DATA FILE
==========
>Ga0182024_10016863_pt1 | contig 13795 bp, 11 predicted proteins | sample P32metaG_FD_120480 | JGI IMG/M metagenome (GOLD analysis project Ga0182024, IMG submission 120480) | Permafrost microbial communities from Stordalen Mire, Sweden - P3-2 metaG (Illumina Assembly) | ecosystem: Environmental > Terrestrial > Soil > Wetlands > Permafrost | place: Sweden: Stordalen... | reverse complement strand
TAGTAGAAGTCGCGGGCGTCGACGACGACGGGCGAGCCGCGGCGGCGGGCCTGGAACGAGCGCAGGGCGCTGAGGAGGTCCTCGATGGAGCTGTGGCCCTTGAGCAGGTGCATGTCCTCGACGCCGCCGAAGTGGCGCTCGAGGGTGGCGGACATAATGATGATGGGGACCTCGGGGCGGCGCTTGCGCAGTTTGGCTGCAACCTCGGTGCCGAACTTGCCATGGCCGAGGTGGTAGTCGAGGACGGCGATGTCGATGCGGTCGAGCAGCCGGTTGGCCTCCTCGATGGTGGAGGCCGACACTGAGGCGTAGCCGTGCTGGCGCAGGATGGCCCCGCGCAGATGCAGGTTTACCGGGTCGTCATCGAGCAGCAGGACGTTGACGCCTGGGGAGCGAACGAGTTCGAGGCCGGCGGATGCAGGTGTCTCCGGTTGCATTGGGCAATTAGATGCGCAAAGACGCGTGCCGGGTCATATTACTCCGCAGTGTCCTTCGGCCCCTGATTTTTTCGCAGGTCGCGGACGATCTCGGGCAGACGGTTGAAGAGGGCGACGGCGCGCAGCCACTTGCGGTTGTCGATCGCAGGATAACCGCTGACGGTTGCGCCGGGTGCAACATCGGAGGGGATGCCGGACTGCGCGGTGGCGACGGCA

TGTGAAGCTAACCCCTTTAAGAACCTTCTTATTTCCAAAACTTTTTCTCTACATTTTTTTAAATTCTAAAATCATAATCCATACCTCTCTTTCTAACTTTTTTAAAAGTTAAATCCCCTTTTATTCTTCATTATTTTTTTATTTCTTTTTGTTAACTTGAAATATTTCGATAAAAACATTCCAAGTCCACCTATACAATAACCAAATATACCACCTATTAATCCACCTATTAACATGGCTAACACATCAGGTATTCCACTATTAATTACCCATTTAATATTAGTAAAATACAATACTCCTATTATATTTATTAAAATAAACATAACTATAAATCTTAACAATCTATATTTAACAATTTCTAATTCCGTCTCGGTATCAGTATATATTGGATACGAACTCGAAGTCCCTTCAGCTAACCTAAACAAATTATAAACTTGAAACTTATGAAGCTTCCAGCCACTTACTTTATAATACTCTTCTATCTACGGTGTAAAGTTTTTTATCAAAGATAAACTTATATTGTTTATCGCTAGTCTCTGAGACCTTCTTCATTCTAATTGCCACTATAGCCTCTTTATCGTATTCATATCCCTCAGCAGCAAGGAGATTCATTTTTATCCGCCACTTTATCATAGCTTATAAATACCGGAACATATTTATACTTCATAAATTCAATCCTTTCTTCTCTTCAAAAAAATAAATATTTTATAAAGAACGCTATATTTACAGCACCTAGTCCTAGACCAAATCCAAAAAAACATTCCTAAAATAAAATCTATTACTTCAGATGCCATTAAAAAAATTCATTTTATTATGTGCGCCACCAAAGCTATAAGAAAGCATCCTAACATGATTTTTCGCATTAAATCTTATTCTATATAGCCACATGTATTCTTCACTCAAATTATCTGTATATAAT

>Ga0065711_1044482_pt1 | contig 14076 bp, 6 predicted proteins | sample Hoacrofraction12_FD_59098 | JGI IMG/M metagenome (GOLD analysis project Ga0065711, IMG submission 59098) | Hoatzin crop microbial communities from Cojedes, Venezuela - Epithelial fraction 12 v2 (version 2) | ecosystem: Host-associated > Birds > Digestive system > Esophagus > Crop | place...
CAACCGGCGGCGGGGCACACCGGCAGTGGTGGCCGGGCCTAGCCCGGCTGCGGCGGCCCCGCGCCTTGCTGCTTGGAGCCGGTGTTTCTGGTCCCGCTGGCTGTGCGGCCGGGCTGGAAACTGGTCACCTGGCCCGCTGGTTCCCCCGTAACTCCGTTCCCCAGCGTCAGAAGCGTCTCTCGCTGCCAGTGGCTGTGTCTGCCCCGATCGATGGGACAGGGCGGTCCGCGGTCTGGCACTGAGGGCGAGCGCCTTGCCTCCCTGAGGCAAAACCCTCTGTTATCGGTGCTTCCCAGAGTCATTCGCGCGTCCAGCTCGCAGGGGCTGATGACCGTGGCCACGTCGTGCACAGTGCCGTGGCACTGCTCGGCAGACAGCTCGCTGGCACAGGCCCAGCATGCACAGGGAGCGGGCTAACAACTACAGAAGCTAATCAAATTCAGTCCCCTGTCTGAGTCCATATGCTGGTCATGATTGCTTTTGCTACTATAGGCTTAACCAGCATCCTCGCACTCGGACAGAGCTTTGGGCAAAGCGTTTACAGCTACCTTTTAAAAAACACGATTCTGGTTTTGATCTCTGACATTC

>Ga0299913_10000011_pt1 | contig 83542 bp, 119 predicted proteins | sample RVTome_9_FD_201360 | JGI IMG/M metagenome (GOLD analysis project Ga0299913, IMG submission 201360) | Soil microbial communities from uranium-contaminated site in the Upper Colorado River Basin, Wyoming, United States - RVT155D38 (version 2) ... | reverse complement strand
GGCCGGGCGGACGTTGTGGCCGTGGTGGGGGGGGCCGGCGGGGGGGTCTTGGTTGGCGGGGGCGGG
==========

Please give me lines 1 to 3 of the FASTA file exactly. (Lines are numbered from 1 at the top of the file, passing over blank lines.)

>Ga0182024_10016863_pt1 | contig 13795 bp, 11 predicted proteins | sample P32metaG_FD_120480 | JGI IMG/M metagenome (GOLD analysis project Ga0182024, IMG submission 120480) | Permafrost microbial communities from Stordalen Mire, Sweden - P3-2 metaG (Illumina Assembly) | ecosystem: Environmental > Terrestrial > Soil > Wetlands > Permafrost | place: Sweden: Stordalen... | reverse complement strand
TAGTAGAAGTCGCGGGCGTCGACGACGACGGGCGAGCCGCGGCGGCGGGCCTGGAACGAGCGCAGGGCGCTGAGGAGGTCCTCGATGGAGCTGTGGCCCTTGAGCAGGTGCATGTCCTCGACGCCGCCGAAGTGGCGCTCGAGGGTGGCGGACATAATGATGATGGGGACCTCGGGGCGGCGCTTGCGCAGTTTGGCTGCAACCTCGGTGCCGAACTTGCCATGGCCGAGGTGGTAGTCGAGGACGGCGATGTCGATGCGGTCGAGCAGCCGGTTGGCCTCCTCGATGGTGGAGGCCGACACTGAGGCGTAGCCGTGCTGGCGCAGGATGGCCCCGCGCAGATGCAGGTTTACCGGGTCGTCATCGAGCAGCAGGACGTTGACGCCTGGGGAGCGAACGAGTTCGAGGCCGGCGGATGCAGGTGTCTCCGGTTGCATTGGGCAATTAGATGCGCAAAGACGCGTGCCGGGTCATATTACTCCGCAGTGTCCTTCGGCCCCTGATTTTTTCGCAGGTCGCGGACGATCTCGGGCAGACGGTTGAAGAGGGCGACGGCGCGCAGCCACTTGCGGTTGTCGATCGCAGGATAACCGCTGACGGTTGCGCCGGGTGCAACATCGGAGGGGATGCCGGACTGCGCGGTGGCGACGGCA

TGTGAAGCTAACCCCTTTAAGAACCTTCTTATTTCCAAAACTTTTTCTCTACATTTTTTTAAATTCTAAAATCATAATCCATACCTCTCTTTCTAACTTTTTTAAAAGTTAAATCCCCTTTTATTCTTCATTATTTTTTTATTTCTTTTTGTTAACTTGAAATATTTCGATAAAAACATTCCAAGTCCACCTATACAATAACCAAATATACCACCTATTAATCCACCTATTAACATGGCTAACACATCAGGTATTCCACTATTAATTACCCATTTAATATTAGTAAAATACAATACTCCTATTATATTTATTAAAATAAACATAACTATAAATCTTAACAATCTATATTTAACAATTTCTAATTCCGTCTCGGTATCAGTATATATTGGATACGAACTCGAAGTCCCTTCAGCTAACCTAAACAAATTATAAACTTGAAACTTATGAAGCTTCCAGCCACTTACTTTATAATACTCTTCTATCTACGGTGTAAAGTTTTTTATCAAAGATAAACTTATATTGTTTATCGCTAGTCTCTGAGACCTTCTTCATTCTAATTGCCACTATAGCCTCTTTATCGTATTCATATCCCTCAGCAGCAAGGAGATTCATTTTTATCCGCCACTTTATCATAGCTTATAAATACCGGAACATATTTATACTTCATAAATTCAATCCTTTCTTCTCTTCAAAAAAATAAATATTTTATAAAGAACGCTATATTTACAGCACCTAGTCCTAGACCAAATCCAAAAAAACATTCCTAAAATAAAATCTATTACTTCAGATGCCATTAAAAAAATTCATTTTATTATGTGCGCCACCAAAGCTATAAGAAAGCATCCTAACATGATTTTTCGCATTAAATCTTATTCTATATAGCCACATGTATTCTTCACTCAAATTATCTGTATATAAT